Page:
Dec 9, 2021

Empathy and Irony: A Q&A with Stacey Lee

interview by Kristi Wright

Stacey Lee and I became friends many years ago at a local SCBWI conference. Since then Stacey has become one of the shining stars of Historical YA and a fierce advocate for giving a voice to the voiceless. In her latest novel, Luck of the Titanic, she weaves a fictional tale that honors the untold story of the Chinese passengers on that ill-fated voyage. It’s been a privilege to watch Stacey reach new heights as an author, from winning prestigious awards to becoming a Reese’s Book Club pick (The Downstairs Girl).

KidLitCraft: In other interviews, you’ve talked about being inspired to write Luck of the Titanic by a Washington Post article about the eight Chinese men on the Titanic. How did you go from that spark to Valora Luck’s story? 

Cover for Luck of the Titanic

Stacey Lee: I knew the eight Chinese men would be an essential part of the story, but I did want a female protagonist because I’m always wanting to write books about strong girls. I also love writing sibling relationships, so the sister/brother dynamic felt most natural for this story. In the course of researching the Titanic passengers, I learned that one of the first class passengers was connected to the Ringling Brothers Circus, which sparked the idea that Valora and her brother Jamie might be family acrobats.

KLC: Your main characters are always courageous under incredibly trying circumstances. They are also driven by a deep love, whether for a parent, a friend, or a sibling. What process do you use to create your unforgettable characters? 

SL: I’m one of those people who will cry if you’re crying or laugh if you’re laughing. Empathy has its drawbacks, especially when reading the news, but on the plus side, I think it helps me create deeper characters. The secret for creating unforgettable characters is to give them impossible choices. The story of the Titanic has built-in impossible choices—who do you save? Who do you leave behind? The more impossible the choice, the more we care, the more a character becomes unforgettable.  

KLC: I’m always impressed by your deft use of character memories to enrich your character development. Do you have any techniques for building and honing these?  

SL: I do love using memories; I think it’s such a useful tool to define a character and make them unique. Occasionally they’re inspired by stories I hear from others, or from articles I read, but mostly I just take an idea and play with it like you’d mush around putty with your fingers.  

KLC: Your characters often look at the world with irony, which adds humor to their interior thoughts. Does that come naturally to you? Do you have any craft tips for your fellow writers?

SL: I consider that a huge compliment because I don’t think of myself as a ‘witty’ type and have learned never to tell a joke because I inevitably forget the punchline. But I do love to laugh a lot, and for me, finding irony in a situation is a good life skill that I encourage everyone to practice.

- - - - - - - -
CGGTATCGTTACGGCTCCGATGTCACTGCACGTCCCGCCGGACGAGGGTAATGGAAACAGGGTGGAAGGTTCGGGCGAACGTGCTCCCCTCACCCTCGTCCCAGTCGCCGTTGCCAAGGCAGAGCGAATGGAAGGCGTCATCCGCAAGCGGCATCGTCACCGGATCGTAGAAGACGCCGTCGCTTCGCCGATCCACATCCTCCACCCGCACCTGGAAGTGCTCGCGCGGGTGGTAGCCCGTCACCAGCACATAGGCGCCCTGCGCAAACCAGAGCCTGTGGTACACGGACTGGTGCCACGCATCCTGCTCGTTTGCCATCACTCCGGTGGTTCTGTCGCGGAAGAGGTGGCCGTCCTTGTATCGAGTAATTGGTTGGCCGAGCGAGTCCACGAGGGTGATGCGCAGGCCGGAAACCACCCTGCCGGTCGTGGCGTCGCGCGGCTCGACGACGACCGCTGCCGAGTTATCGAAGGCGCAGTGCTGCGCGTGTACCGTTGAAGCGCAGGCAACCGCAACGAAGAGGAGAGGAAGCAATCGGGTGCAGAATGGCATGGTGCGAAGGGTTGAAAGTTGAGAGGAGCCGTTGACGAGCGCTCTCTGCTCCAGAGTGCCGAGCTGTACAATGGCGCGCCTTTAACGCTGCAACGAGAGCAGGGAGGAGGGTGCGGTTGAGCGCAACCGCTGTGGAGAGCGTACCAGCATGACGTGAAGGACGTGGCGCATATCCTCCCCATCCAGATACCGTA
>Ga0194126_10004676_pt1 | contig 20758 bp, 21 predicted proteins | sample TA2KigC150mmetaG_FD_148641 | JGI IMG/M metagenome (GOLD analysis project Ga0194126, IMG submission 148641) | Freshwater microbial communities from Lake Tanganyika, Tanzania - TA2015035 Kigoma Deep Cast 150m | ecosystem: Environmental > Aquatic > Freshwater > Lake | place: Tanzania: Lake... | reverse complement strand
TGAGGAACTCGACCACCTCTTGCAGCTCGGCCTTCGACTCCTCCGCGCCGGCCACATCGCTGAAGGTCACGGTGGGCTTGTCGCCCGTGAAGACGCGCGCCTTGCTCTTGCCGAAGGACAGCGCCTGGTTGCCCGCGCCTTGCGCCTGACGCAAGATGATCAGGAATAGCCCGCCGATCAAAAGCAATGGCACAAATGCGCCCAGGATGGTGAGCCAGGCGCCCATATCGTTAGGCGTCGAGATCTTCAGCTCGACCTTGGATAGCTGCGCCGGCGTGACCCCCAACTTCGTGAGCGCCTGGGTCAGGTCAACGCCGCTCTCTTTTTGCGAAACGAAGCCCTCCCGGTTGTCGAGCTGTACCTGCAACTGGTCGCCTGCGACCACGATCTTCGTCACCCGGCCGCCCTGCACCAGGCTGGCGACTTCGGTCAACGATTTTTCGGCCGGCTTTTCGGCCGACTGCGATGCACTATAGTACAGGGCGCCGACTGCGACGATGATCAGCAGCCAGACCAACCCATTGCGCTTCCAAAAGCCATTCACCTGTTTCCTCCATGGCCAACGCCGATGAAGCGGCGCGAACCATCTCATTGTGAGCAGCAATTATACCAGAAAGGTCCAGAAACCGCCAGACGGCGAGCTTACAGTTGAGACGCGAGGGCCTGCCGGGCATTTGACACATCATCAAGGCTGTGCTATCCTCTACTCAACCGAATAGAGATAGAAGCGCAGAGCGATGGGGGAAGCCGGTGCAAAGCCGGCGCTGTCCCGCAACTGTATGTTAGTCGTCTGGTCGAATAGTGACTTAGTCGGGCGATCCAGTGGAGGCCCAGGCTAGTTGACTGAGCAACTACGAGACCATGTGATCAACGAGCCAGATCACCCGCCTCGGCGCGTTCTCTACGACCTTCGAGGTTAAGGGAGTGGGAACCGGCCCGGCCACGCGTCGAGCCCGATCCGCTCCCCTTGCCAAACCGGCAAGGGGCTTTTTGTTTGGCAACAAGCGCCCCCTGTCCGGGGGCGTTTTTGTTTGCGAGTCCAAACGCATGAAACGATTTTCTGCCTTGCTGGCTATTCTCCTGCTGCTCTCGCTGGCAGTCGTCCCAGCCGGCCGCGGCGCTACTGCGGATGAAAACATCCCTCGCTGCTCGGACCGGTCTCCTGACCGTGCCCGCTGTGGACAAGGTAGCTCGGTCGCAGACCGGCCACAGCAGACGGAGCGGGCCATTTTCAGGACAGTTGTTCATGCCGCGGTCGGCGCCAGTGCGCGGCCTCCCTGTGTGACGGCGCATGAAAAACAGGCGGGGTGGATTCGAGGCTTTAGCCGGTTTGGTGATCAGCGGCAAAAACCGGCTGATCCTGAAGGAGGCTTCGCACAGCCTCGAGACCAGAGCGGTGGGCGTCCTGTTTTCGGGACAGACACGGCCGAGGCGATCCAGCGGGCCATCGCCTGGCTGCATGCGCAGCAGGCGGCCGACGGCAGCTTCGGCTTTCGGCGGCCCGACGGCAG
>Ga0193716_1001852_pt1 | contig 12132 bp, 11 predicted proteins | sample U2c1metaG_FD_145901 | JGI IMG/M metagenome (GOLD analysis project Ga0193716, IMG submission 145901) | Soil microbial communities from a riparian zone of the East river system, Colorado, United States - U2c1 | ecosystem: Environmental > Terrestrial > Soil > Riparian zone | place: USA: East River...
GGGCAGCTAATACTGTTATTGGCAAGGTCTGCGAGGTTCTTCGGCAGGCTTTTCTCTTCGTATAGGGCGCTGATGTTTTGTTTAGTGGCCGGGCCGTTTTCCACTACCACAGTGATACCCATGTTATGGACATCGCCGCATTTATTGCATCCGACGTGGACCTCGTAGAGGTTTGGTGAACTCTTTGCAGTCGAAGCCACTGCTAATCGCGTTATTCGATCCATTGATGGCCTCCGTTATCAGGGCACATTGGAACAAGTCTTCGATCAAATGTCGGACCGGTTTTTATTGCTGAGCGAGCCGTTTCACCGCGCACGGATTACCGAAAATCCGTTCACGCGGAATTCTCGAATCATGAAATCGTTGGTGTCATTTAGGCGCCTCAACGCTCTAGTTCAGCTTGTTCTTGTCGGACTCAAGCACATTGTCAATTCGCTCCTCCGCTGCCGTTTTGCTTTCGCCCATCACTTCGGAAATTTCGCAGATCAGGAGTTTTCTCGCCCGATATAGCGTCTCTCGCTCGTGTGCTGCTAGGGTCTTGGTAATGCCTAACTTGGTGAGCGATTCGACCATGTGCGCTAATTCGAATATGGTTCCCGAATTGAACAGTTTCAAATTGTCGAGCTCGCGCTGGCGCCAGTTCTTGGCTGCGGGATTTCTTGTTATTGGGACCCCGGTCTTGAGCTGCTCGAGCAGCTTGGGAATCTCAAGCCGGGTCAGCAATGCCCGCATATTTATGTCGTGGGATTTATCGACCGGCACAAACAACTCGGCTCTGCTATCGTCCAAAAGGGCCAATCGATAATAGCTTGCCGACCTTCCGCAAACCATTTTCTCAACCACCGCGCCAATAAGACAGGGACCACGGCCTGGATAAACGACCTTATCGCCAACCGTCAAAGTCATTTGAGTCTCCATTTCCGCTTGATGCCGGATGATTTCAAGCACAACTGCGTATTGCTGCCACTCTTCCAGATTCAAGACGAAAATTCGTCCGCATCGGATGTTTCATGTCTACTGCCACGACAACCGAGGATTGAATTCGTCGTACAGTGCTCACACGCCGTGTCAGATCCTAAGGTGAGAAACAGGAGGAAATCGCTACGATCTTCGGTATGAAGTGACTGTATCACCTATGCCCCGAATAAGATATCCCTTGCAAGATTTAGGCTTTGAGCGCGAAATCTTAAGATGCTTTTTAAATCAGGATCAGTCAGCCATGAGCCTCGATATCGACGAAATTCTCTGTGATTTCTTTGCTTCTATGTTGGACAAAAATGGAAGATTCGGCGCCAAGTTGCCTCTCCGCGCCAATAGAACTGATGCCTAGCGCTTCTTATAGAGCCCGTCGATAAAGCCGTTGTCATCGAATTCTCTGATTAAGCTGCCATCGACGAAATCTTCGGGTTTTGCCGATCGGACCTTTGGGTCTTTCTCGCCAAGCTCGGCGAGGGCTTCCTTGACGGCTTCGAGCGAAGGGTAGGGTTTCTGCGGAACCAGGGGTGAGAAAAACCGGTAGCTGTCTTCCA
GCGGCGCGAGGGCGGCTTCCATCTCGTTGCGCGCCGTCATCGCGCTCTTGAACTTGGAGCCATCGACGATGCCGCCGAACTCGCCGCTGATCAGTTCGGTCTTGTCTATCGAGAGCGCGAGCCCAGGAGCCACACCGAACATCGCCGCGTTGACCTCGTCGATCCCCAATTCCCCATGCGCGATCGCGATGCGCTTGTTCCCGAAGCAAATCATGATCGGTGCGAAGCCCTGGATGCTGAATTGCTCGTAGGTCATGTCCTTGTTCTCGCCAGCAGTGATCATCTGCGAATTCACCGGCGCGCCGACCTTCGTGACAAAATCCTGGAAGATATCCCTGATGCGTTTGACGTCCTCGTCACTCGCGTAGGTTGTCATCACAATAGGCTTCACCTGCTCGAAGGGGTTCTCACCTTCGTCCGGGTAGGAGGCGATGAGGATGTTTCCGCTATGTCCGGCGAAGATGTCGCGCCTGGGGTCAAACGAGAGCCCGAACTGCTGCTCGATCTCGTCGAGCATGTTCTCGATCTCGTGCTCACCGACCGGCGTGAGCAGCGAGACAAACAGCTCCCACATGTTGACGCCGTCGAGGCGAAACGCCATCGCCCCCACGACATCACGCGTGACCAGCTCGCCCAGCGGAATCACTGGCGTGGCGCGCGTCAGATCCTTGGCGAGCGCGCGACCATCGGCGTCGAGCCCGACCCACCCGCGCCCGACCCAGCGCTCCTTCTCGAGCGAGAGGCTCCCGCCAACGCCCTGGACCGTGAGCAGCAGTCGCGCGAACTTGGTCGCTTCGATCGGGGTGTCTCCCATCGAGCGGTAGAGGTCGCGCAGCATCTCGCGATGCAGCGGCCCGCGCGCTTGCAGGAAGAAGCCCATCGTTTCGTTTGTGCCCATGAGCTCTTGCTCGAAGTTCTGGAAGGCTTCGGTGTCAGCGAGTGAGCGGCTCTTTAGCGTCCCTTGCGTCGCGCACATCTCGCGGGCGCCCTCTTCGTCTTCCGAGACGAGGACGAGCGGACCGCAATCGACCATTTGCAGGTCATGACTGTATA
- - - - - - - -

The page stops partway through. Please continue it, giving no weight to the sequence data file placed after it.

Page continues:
Craft tip: I think the funny comes from observing things that people overlook, but still relate to. For example, in one of Sue Grafton’s mysteries, someone blows their nose, and the main character wonders, why do people always check their tissues to see what their honk has netted? The humor comes from Sue Gratfton’s ability to hone in on details, coupled with the ability to use words like ‘netted.’    

KLC: In your other historical novels, you were adept at offering your readers a variety of exciting settings to enhance their sensory experience. In Luck of the Titanic, you were constrained (for the most part) by one overarching setting. How did you tackle the ship to still provide a variety of experiences for your readers? 

SL: Great question! I treated Titanic as its own city and made sure each setting evoked unique emotions, the boiler room with the awe-inspiring boiler ‘dragons,’ the poop deck with its cat walk which Valora fantasizes about using as a stage, even the boat deck with its tarp-covered lifeboats, which could hide late-night rendez-vous. Giving each ‘place’ an emotion I think helped prevent setting-fatigue.

KLC: With five books under your belt how has your writing process evolved? 

Cover for The Downstairs Girl

Writing books has become both harder and easier. Harder because I feel like I’ve told all my jokes, so to speak, and I have to keep coming up with new material. Harder because there are more expectations from readers. Easier because I know what my weaknesses are (like pacing) so I try to spot them earlier in the writing process before they become a problem (doesn’t always work!). Easier because I’ve let go the idea of organizing my notebooks and decided a little chaos is okay.

KLC: What can fans of Stacey Lee look forward to moving forward?

SL: My middle grade debut WINSTON CHU VERSUS THE WHIMSIES coming next spring (2023) with Rick Riordan Presents, a reimagining of a classic Chinese folktale, where Winston saves the owner of a curiosities shop from a robbery only to be gifted a broomstick and a dustpan for his trouble—items that turn out to be more a curse than a blessing when they sweep away important stuff, like his baby sister. And of course, I’m working on another young adult historical, this one a mystery set in 1930’s Los Angeles Chinatown, called THREE FIERCE CLOUDS that I hope to share more about soon.

For more great craft discussions, check out our interviews with Rita Williams-Garcia and Lisa Moore Ramée.



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